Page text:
Nascimento misquotes me (don’t know if it is deliberate) on the use of proposed regional Indian cultural centers. I never stated these should be used exclusively to stage Indian cultural programs. Nascimento should go back and read it and make a correction.
Nascimento and his wife are of the view that Indian cultural centers would “further divide the country”. Africans have the attractive Lichas Hall in Linden and the majestic Tipperary Hall in Buxton. Amerindians have Benaabs where they host cultural activities. Why would regional Indian cultural centers lead to division of the country but African cultural centers won’t? Every group has a right to their cultural centers. In Switzerland and Belgium, each of the ethnic group has cultural autonomy and their own centers or theaters. These don’t lead to further division. Instead, different centers lead to cultural appreciation and national unity.
On the usage of the NCC by Indians, its use of Indian programs has been very minimal. And the attendance of Indians at the NCC has also been very sparse and limited to a few programs. The bottom line is Indians have consistently opposed the use of their ancestral money to build a national cultural center. Their wishes should be honored. The money should be returned to them.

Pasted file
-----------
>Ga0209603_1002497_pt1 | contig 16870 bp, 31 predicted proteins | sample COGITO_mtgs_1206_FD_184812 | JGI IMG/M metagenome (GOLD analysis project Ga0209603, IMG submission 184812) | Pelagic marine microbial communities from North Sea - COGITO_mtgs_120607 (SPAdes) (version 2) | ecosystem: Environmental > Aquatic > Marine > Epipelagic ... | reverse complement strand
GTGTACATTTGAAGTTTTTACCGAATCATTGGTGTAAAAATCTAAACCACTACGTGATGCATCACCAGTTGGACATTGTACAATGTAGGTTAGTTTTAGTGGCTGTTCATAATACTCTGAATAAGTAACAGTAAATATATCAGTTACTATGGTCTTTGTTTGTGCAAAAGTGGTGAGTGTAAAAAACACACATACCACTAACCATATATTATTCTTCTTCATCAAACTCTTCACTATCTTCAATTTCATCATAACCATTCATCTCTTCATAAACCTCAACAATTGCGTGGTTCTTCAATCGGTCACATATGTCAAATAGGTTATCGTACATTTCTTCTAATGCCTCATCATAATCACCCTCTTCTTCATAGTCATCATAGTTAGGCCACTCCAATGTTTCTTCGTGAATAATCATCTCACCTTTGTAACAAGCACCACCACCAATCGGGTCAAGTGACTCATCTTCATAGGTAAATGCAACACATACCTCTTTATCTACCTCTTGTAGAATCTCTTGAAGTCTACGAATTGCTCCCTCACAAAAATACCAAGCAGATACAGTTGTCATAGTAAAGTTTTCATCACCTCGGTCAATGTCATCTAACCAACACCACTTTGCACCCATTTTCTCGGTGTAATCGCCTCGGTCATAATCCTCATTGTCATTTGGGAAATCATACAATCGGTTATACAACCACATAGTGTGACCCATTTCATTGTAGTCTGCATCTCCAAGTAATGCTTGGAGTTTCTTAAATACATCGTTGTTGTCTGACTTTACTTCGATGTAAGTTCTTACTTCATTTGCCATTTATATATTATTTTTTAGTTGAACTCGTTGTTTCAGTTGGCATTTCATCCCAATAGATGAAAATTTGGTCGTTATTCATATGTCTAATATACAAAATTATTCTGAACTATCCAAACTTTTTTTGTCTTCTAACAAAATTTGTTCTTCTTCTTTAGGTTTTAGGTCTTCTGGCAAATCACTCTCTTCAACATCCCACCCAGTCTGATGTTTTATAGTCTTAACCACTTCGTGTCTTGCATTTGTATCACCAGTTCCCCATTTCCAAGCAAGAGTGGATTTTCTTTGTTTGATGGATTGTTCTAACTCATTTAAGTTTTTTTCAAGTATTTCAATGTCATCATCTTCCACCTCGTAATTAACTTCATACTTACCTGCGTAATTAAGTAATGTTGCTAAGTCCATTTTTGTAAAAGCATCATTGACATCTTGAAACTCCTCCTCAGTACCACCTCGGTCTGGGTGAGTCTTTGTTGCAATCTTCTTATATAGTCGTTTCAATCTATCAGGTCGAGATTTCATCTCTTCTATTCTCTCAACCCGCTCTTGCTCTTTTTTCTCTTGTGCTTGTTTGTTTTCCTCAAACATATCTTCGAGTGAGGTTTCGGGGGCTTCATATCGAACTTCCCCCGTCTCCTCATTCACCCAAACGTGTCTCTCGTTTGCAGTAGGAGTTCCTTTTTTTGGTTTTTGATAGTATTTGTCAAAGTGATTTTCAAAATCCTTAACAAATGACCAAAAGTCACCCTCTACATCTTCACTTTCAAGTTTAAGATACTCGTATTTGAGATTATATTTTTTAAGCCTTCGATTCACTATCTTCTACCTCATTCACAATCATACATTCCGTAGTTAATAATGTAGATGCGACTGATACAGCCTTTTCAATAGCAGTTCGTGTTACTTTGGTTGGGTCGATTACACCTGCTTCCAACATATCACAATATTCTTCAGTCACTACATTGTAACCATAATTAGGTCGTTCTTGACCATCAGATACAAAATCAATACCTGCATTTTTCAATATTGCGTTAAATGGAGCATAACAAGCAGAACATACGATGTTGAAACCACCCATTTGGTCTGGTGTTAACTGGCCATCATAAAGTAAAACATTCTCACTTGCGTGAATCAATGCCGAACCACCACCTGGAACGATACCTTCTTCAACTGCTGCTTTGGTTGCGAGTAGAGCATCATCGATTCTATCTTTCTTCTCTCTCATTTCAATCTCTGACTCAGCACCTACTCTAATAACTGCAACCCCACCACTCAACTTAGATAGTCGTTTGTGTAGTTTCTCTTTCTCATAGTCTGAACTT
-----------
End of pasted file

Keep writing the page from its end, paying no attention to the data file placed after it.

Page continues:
Nascimento defines culture as “the customs, ideas, and social behaviour of a particular people or group of people”. That undermines his own contention that each group should not have its own cultural centres whether private or stated funded.
The expression “let a thousand flowers bloom” is a misquotation of Chairman Mao Zedong who said, “Letting a hundred flowers blossom and a hundred schools of thought contend is the policy for promoting progress … .”. However, that slogan was meant to make critics and dissidents of his cultural revolution comfortable enough to show themselves. Those who did were executed, somewhat akin to Burnham’s policy of victimizing those who opposed his usage of the Indian fund.